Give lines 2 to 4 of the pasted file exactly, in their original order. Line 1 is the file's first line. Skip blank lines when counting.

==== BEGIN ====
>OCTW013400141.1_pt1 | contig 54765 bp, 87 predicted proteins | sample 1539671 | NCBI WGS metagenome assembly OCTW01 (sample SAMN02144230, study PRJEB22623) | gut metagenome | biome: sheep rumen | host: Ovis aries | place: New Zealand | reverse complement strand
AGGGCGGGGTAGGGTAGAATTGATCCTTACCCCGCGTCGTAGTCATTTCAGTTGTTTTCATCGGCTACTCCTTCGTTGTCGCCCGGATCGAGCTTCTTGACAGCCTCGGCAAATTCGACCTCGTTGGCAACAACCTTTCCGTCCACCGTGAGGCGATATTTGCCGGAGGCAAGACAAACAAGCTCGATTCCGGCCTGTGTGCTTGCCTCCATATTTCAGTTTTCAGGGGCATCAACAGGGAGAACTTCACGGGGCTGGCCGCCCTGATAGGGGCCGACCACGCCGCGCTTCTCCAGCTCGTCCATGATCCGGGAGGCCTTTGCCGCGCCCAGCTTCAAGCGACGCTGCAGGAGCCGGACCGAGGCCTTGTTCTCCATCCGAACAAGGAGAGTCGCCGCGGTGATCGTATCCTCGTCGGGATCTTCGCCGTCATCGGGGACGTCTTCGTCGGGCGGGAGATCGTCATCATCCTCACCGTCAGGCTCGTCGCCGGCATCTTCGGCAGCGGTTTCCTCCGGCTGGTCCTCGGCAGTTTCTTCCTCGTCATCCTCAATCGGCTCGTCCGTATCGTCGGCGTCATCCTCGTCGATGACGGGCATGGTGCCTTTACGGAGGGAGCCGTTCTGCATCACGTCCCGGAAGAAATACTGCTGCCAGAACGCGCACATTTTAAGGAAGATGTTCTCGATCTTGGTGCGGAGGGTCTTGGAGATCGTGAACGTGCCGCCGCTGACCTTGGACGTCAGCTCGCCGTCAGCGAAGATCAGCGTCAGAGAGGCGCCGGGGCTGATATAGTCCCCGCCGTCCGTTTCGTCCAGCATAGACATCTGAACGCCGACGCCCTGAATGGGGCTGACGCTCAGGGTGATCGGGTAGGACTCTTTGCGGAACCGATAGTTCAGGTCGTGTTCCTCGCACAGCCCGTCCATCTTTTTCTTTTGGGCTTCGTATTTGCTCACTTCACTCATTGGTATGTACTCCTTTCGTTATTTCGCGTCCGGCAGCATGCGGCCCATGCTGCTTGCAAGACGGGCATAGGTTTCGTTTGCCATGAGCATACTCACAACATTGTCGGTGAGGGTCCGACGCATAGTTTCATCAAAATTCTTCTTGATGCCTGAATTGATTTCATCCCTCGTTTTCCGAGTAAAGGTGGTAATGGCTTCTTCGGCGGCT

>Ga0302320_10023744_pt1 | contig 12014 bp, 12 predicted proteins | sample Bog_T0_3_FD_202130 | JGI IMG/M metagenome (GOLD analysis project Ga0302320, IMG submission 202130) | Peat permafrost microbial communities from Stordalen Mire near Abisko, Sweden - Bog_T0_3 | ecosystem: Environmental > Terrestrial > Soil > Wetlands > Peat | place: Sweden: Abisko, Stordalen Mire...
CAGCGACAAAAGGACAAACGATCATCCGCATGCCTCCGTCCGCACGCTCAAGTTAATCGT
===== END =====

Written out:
AGGGCGGGGTAGGGTAGAATTGATCCTTACCCCGCGTCGTAGTCATTTCAGTTGTTTTCATCGGCTACTCCTTCGTTGTCGCCCGGATCGAGCTTCTTGACAGCCTCGGCAAATTCGACCTCGTTGGCAACAACCTTTCCGTCCACCGTGAGGCGATATTTGCCGGAGGCAAGACAAACAAGCTCGATTCCGGCCTGTGTGCTTGCCTCCATATTTCAGTTTTCAGGGGCATCAACAGGGAGAACTTCACGGGGCTGGCCGCCCTGATAGGGGCCGACCACGCCGCGCTTCTCCAGCTCGTCCATGATCCGGGAGGCCTTTGCCGCGCCCAGCTTCAAGCGACGCTGCAGGAGCCGGACCGAGGCCTTGTTCTCCATCCGAACAAGGAGAGTCGCCGCGGTGATCGTATCCTCGTCGGGATCTTCGCCGTCATCGGGGACGTCTTCGTCGGGCGGGAGATCGTCATCATCCTCACCGTCAGGCTCGTCGCCGGCATCTTCGGCAGCGGTTTCCTCCGGCTGGTCCTCGGCAGTTTCTTCCTCGTCATCCTCAATCGGCTCGTCCGTATCGTCGGCGTCATCCTCGTCGATGACGGGCATGGTGCCTTTACGGAGGGAGCCGTTCTGCATCACGTCCCGGAAGAAATACTGCTGCCAGAACGCGCACATTTTAAGGAAGATGTTCTCGATCTTGGTGCGGAGGGTCTTGGAGATCGTGAACGTGCCGCCGCTGACCTTGGACGTCAGCTCGCCGTCAGCGAAGATCAGCGTCAGAGAGGCGCCGGGGCTGATATAGTCCCCGCCGTCCGTTTCGTCCAGCATAGACATCTGAACGCCGACGCCCTGAATGGGGCTGACGCTCAGGGTGATCGGGTAGGACTCTTTGCGGAACCGATAGTTCAGGTCGTGTTCCTCGCACAGCCCGTCCATCTTTTTCTTTTGGGCTTCGTATTTGCTCACTTCACTCATTGGTATGTACTCCTTTCGTTATTTCGCGTCCGGCAGCATGCGGCCCATGCTGCTTGCAAGACGGGCATAGGTTTCGTTTGCCATGAGCATACTCACAACATTGTCGGTGAGGGTCCGACGCATAGTTTCATCAAAATTCTTCTTGATGCCTGAATTGATTTCATCCCTCGTTTTCCGAGTAAAGGTGGTAATGGCTTCTTCGGCGGCT

>Ga0302320_10023744_pt1 | contig 12014 bp, 12 predicted proteins | sample Bog_T0_3_FD_202130 | JGI IMG/M metagenome (GOLD analysis project Ga0302320, IMG submission 202130) | Peat permafrost microbial communities from Stordalen Mire near Abisko, Sweden - Bog_T0_3 | ecosystem: Environmental > Terrestrial > Soil > Wetlands > Peat | place: Sweden: Abisko, Stordalen Mire...
CAGCGACAAAAGGACAAACGATCATCCGCATGCCTCCGTCCGCACGCTCAAGTTAATCGT